will probably be found wise to consider shall be
principally three conditions; which games P referred?
can be played in the open air ; which can include the
largest number of actual players ; which cultivate the
largest number of physical dexterities.

Let us remind ourselves that every free harmless
movement having no conscious utilitarian object is play.
Every one must have noticed the habitually loud voice
of the healthy child ; this is a natural and necessary
gymnastic, and when it has to be controlled and coerced
in the schoolroom into dove-like gentleness, something



84 Common Sense in Education

is lost which must be compensated in the playground.
The play of the young has its exact counterpart in the
work of art of the grown man ; the child's play has no
conscious end, the greatest works of art have no for-
mulable " moral ". And yet both play and works of art
> are the finest expressions of morality (or character) of
child and man each in his sphere ; and unless they
conduce to healthiness, that is holiness, in its simplest
and original sense, they are not merely unmoral but
vicious. We may well, then, think equally seriously
about our children's play and the things that delight
ourselves in our maturity.

We have seen that there can be too much imitation ;
Play should perpetual repetition relaxes the power of con-
be varied trol over the mechanism of nerve discharge;
every now and then, therefore, processes must be varied
and the capacity for initiation must be called upon to
assert itself. Left to themselves, individual children
should be constantly devising new play for themselves.
The teacher's interference is wanted chiefly to suggest
games in common, and to see that these are played fairly.

Besides the spontaneity of action in the child and
inquisitive- his tendency to imitation, both mechanical
ness and and imaginative or " make-believe," the wise
interest teacher of the young will recognise also the
child's desire to know his inquisitiveness. The mis-
chievousness that Satan is supposed to suggest is often
truly the prompting of this most profitable of human (
instincts. It may be merely a variety of the inclination f
to get possession of things, to make them one's own.
But in any case it is very distinctly serviceable. The
teacher of children remarks furthermore that the individual
child exhibits the tendency noticed amongst primitive
or child-like people in being attracted by striking colours



The Physical Basis of Education 85

rather than being interested in forms. Every one knows
how the infant turns to the light and, later on, grasps at
bright-coloured things ; this preference for colour is a
valuable indication to the teacher as to the earliest means
of interesting children and inducing them to reason.
Colour is less abstract than form, and therefore it is an
instrument of education available at an earlier stage.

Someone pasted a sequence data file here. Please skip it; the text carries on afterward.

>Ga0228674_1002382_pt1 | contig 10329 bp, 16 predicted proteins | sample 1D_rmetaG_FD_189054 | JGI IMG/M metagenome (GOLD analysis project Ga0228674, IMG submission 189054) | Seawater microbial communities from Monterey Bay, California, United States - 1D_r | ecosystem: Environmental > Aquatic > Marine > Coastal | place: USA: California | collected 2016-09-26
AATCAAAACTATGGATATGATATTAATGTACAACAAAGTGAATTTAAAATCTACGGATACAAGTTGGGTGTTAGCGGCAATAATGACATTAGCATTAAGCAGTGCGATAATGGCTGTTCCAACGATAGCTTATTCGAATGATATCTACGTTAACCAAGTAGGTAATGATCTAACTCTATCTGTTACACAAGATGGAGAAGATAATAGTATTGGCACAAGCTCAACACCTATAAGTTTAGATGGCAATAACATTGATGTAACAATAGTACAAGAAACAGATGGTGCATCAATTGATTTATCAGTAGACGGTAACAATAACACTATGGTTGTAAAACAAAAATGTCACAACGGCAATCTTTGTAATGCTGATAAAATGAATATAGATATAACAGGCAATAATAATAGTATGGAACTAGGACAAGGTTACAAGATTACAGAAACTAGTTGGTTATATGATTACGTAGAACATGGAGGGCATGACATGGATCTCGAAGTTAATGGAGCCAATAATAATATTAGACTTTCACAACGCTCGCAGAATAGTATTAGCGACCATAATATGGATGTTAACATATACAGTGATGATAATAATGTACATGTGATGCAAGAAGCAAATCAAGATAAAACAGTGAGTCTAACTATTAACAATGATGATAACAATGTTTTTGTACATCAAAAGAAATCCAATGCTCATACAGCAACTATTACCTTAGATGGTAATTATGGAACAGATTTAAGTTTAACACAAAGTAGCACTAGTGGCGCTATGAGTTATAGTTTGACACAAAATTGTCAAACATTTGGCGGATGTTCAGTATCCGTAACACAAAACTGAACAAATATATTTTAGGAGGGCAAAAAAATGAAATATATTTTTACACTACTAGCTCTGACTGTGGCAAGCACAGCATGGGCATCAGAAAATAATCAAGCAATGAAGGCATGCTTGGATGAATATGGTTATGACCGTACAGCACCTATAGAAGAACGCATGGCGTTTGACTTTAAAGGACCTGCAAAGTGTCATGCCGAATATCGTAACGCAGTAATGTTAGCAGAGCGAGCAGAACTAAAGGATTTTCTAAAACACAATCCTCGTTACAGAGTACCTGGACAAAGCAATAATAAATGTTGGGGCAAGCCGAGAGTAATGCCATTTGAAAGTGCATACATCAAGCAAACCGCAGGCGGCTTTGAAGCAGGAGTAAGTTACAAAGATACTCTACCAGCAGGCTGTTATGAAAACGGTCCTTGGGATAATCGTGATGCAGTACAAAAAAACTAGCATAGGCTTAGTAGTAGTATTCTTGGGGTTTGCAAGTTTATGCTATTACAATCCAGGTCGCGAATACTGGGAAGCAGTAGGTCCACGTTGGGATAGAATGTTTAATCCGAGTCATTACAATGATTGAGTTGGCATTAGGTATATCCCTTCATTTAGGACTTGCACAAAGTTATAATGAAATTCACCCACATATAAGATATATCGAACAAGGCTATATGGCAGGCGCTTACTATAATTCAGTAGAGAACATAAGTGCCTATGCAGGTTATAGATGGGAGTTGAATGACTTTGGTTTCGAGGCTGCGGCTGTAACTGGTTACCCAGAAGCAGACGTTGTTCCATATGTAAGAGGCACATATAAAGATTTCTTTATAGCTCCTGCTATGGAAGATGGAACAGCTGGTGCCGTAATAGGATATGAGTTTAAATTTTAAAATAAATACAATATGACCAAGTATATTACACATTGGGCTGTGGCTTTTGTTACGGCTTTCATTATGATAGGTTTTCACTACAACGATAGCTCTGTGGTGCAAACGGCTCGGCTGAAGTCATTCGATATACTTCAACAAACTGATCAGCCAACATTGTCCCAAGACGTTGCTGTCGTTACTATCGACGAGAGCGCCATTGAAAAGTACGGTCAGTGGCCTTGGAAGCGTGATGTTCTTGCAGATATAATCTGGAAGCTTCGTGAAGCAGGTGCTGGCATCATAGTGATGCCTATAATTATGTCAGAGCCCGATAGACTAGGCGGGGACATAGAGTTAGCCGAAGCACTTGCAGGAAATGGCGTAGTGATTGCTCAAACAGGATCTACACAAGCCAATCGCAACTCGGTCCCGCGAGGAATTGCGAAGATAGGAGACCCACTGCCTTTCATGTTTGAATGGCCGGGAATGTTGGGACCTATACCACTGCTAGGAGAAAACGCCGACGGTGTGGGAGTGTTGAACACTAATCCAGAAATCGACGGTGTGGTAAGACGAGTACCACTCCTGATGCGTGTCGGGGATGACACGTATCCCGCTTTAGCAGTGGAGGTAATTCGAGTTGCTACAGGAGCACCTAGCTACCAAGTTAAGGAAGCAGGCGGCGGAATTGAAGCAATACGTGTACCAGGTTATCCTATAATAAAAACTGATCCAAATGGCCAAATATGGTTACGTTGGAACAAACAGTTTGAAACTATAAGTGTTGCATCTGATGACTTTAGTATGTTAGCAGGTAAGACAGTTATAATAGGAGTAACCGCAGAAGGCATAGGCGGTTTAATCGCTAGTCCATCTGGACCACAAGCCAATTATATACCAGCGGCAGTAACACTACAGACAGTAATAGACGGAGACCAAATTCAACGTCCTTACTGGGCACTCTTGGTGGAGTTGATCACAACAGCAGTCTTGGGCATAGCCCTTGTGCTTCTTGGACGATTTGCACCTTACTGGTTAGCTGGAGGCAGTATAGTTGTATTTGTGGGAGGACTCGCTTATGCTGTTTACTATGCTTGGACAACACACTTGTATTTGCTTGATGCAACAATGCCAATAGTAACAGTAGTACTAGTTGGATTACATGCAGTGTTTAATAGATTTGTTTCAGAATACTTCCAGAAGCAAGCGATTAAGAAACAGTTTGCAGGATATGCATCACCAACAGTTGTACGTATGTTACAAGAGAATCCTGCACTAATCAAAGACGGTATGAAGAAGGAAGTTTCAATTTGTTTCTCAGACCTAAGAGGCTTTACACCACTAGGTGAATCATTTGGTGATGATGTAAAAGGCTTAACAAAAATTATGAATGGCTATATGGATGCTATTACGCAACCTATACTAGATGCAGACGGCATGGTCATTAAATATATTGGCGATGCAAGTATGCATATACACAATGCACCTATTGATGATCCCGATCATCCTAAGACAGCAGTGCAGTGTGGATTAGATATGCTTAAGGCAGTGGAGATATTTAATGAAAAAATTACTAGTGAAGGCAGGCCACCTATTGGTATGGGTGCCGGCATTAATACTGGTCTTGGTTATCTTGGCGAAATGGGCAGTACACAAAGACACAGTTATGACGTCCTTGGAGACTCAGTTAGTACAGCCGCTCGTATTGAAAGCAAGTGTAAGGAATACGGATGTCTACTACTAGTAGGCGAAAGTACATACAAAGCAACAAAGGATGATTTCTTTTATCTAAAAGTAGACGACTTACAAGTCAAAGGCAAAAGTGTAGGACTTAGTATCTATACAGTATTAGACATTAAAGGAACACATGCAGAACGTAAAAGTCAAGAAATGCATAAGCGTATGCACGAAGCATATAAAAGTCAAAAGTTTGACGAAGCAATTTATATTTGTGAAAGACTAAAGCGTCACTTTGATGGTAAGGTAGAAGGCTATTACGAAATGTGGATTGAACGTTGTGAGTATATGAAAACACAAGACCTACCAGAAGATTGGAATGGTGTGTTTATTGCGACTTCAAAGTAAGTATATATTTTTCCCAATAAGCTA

It would be improper to conclude this part of our sub-
ject without some consideration of the place of Manual in-
manual training in school above the kinder- struction
garten age. Such instruction is warmly advocated by high
authorities on several grounds, some of great importance.

The close relation of manual dexterity to early de-
velopment is established beyond a doubt, and for young
children of all grades and every status " sloyd " or the
like seems to be essential. By its help not only does the
brain develop better, but much is also gained by accustom-
ing hands and eyes to work together merely as a prepara-
tion for those everyday duties in which an awkward man
or woman is at a clear disadvantage. Furthermore, many
a lad who would be helpless before the excessive bookish-
ness of our school curriculum, who would pass and be
classed as a dull fellow on his merits in relation to the
ordinary work, discovers capacity and develops self-
respect as soon as he is set to work in which his hands
and his eyes have liberty of expression. For the best
thing that education does is to give us the power of
expressing ourselves.

Nor is it a small matter that prestige is given to manual
work by inclusion in a Time Table, for this plants a re-
spect for it in a boy's mind which no mere preaching of
the dignity of labour can ever produce. The achieve-
ments which the actual experience of early life shows us
to be difficult and honourable we appraise most truly



86 Common Sense in Education

when we are old. The contempt for physical labour is a
kind of " priggishness " from which nothing but contact
with labour will ever cure us ; for the true mark of the
"prig" is an inordinate and exclusive respect for the
narrow range of things within his own experience and
capacity. From the practical and industrial point of
view this consideration is of great moment ; for, as it is,
we tend to attract people more and more from the manual
to the clerkly arts, a profound misfortune for crafts and
professions alike.

On the other hand, it should not be forgotten that